This may, for example, arise where: the grounds appear without adequate explanation to be excessive in length; where the application fails to identify the relevant reasons mentioned in paragraph (b) above; the application is not legible or is not produced in the required form.
A party aggrieved by such refusal may apply within 14 days of the refusal by notice of motion to the court to authorise the issue of the notice of appeal or other document (Order 58, rule 14(2)).
(h) Order 58, rule 16(1) requires that the application be filed in the office within 28 days from the perfecting of the order appealed against.
(i) An electronic copy should be transmitted to the court on the day of filing at the following email address: email@example.com.
(j) An attested copy of the order appealed from must be filed with the application (as required by Order 58, rule 16(1)). Where a written judgment has been given, an attested copy of it approved by the court below should be lodged with the notice of appeal or, if not then available, must be lodged promptly after it becomes available (as required by Order 58, rule 16(3)).
(a) A copy of the application mustbe served on all parties directly affected by the application for leave to appeal or appeal within 7 days after the application has been lodged (as required by Order 58 rule 17(1)).
(b) A certificate of service (giving the full name and address of the respondent(s) or the solicitor for the respondent(s)) must be filed with the Additional Papers identified in paragraph 8 below. Thecertificate must be in the following terms "I certify that the _________ was served on ____________on the ___day of___201_ by the following method _____________signed ___________"
(c) In cases of dispute the court may require service to be proved by an affidavit of service conforming to the requirements of Order 58, rule 5(3).
4. Extension of Time
(a) Where an appellant is unable to file application for leave to appeal within the relevant time limit, an application for an extension of time must be made in the appropriate section of Form 1.
(b) The respondent’s views on the extension of time should be sought and, if possible, those views should be communicated with the application for leave.
5. Respondent’s Notice
(a) Each respondent must, within 14 days after service of the application, file in the office and serve the respondent’s notice in Form No. 2 (as required by Order 58, rule 18(1)). The form is available for download from www.courts.ie in electronic format.
(b) As required in Section 4 of Form No. 2, if the application for leave to appeal is being contested, the respondent should set out concisely and as appropriate depending on the applicant’s grounds of application for leave to appeal, the reasons why:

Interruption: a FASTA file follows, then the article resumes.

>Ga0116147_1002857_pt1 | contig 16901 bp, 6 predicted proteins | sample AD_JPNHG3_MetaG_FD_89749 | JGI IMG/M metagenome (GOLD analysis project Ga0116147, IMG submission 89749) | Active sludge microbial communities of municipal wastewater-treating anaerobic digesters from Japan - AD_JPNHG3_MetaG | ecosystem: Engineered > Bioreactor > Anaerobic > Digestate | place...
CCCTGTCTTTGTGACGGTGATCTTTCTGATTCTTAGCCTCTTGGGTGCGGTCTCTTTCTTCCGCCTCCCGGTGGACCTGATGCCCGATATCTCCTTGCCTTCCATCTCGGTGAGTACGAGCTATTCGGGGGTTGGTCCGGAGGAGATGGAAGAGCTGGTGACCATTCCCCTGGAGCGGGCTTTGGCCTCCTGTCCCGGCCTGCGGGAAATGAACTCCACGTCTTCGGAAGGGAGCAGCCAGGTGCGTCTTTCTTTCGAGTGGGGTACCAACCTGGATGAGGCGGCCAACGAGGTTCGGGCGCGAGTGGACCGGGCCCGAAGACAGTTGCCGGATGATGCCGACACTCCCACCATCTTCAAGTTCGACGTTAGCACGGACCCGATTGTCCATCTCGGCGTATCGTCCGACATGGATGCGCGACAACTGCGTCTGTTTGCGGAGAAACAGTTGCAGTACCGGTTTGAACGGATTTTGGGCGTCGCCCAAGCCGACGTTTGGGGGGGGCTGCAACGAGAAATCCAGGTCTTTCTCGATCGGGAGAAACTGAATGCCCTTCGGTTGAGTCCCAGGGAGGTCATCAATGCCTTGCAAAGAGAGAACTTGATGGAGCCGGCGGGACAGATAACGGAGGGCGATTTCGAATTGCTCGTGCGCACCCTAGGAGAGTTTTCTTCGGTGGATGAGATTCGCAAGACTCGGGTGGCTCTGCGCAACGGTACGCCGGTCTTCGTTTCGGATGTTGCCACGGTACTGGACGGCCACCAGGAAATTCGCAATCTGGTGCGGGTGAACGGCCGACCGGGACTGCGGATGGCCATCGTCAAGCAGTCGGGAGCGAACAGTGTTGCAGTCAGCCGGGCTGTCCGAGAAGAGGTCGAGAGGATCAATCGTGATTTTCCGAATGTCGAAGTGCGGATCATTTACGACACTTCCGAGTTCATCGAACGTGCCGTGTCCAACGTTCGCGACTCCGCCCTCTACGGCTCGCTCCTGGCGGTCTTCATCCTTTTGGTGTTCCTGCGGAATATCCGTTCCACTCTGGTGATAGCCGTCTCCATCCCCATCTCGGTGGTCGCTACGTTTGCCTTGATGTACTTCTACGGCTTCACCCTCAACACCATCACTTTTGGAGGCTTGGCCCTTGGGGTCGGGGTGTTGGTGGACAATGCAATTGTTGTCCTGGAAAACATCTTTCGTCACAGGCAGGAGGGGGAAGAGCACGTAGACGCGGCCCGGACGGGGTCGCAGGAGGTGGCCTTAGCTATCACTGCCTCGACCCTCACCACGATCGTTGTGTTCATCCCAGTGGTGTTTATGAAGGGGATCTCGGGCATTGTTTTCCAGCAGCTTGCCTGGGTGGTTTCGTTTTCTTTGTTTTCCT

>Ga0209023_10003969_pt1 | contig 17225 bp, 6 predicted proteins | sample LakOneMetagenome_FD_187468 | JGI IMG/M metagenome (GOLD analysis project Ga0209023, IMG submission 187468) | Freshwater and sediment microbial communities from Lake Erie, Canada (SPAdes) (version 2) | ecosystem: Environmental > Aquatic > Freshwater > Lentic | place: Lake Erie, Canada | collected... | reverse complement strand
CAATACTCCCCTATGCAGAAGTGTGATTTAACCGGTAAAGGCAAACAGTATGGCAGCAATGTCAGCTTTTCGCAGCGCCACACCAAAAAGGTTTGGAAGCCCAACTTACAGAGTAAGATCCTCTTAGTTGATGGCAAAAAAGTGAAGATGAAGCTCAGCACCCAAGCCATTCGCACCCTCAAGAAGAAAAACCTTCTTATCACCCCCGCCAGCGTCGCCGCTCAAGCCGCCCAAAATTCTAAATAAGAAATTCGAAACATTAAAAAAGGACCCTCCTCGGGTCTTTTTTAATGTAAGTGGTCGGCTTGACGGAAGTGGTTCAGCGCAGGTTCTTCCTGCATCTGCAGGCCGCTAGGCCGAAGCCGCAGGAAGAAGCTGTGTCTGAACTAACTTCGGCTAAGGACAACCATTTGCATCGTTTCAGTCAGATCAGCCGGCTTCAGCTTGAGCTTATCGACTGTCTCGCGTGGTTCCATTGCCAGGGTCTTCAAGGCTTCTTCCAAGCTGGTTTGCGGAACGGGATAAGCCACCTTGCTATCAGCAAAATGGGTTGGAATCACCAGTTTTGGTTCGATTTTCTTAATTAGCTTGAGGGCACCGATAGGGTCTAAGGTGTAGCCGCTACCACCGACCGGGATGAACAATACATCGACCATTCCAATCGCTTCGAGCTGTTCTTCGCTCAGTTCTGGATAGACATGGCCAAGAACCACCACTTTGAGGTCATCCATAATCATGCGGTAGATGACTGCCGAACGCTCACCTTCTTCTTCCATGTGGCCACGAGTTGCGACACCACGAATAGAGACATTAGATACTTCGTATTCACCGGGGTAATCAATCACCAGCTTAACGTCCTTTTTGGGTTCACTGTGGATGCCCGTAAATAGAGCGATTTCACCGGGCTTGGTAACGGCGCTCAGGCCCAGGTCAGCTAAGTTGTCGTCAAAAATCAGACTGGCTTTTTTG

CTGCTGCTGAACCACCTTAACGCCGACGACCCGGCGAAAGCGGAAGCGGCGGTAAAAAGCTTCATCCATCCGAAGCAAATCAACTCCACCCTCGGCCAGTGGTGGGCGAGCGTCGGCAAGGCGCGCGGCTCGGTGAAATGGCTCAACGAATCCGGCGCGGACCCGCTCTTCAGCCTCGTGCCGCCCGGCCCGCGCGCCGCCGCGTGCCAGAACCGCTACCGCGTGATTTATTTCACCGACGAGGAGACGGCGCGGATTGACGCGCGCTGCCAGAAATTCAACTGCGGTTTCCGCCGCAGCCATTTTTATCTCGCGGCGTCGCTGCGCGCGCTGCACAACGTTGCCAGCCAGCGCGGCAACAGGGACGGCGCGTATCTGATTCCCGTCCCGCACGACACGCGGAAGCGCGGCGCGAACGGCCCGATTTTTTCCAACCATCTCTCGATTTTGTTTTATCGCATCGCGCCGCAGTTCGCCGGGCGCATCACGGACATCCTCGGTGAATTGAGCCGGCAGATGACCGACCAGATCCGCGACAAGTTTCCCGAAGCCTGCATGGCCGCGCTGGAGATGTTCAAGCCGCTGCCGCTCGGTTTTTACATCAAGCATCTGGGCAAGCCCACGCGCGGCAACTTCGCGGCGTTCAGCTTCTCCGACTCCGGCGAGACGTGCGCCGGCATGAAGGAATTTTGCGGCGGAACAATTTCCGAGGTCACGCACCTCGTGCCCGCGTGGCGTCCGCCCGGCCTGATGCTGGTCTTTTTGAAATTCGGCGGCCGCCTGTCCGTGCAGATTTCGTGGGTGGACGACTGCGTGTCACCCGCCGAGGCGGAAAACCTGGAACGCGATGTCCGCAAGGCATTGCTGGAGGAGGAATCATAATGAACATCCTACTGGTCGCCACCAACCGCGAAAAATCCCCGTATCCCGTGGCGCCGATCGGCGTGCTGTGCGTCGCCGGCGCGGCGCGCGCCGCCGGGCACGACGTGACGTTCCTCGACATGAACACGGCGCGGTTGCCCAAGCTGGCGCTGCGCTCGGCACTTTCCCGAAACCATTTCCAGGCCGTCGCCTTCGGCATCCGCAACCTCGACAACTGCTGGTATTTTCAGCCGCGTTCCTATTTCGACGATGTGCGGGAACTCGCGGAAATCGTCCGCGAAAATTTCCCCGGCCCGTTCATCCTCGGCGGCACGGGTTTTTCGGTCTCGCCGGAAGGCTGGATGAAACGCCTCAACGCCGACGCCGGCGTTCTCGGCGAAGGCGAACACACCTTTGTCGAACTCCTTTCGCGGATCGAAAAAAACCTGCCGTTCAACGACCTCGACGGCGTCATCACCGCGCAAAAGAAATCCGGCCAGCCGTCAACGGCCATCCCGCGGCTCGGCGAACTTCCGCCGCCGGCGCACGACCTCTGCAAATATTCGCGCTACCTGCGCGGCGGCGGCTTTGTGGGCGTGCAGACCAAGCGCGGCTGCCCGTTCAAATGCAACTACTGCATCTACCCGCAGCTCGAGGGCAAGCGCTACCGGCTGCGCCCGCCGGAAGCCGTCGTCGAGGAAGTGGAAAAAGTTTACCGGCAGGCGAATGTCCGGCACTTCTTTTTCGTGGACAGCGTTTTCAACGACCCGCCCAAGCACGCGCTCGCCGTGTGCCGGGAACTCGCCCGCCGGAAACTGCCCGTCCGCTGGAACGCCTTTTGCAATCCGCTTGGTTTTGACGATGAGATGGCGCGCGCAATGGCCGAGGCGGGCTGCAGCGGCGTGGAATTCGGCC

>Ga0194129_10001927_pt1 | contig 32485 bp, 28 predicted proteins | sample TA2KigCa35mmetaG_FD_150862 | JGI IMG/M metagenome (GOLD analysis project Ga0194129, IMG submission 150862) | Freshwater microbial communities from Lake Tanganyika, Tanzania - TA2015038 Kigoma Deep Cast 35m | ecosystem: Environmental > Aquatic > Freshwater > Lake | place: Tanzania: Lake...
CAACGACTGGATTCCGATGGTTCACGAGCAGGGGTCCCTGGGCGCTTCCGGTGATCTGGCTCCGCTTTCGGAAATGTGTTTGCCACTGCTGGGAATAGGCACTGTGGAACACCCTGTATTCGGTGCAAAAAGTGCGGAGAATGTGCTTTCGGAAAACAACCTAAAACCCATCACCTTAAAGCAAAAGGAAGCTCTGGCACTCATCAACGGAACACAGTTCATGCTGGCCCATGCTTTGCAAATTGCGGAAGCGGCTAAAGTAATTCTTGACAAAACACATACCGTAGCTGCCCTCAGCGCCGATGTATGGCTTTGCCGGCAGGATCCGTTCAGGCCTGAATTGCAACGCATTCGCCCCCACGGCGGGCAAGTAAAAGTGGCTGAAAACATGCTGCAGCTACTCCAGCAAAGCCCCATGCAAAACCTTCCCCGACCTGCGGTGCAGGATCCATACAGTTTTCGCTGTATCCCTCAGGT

• in the case of an application for leave to appeal from the Court of Appeal (under Article 34.5.3° of the Constitution)-
(i) the decision in respect of which leave to appeal is sought does not involve a matter of general public importance
(ii) it is not, in the interests of justice, necessary that there be an appeal to the court
• in the case of an application for leave to appeal from the High Court (under Article 34.5.4° of the Constitution)-
(i) the decision in respect of which leave to appeal is sought does not involve a matter of general public importance
(ii) it is not, in the interests of justice, necessary that there be an appeal to the court
and there are no exceptional circumstances warranting a direct appeal to the court.
(c) As required in section 2 of Form No. 2, if the respondent is opposing an extension of time sought by the applicant the respondent must set out reasons why the application should be refused.
(d) An electronic copy should be transmitted to the court on the day of filing at the following email address firstname.lastname@example.org.
(e) A certificate of service of the notice (giving the full name and address of the person(s) served) and four copies must be filed within 7 days of the last service. The certificate must be in the form set out in paragraph 3 (2) (b).
(f) As provided for in Order 58, rule 18(4), unless the court otherwise directs, a respondent who does not filenotice under that rule will not receive any further communication from the office concerning the appeal.
6. Anonymity and reporting restrictions
In any application concerning children, the parties, in addition to considering the case title to be used, should also consider whether it would be appropriate for the court to make an order restricting publication or reporting. The parties should always inform the office if such an order has been made by a court below. Any request for such an order to be made by the court and any objections to the making of such an order should be made in writing to the Registrar, as soon as possible after the filing of an application for leave, in each case setting out the legal basis upon which such orders are sought or opposed.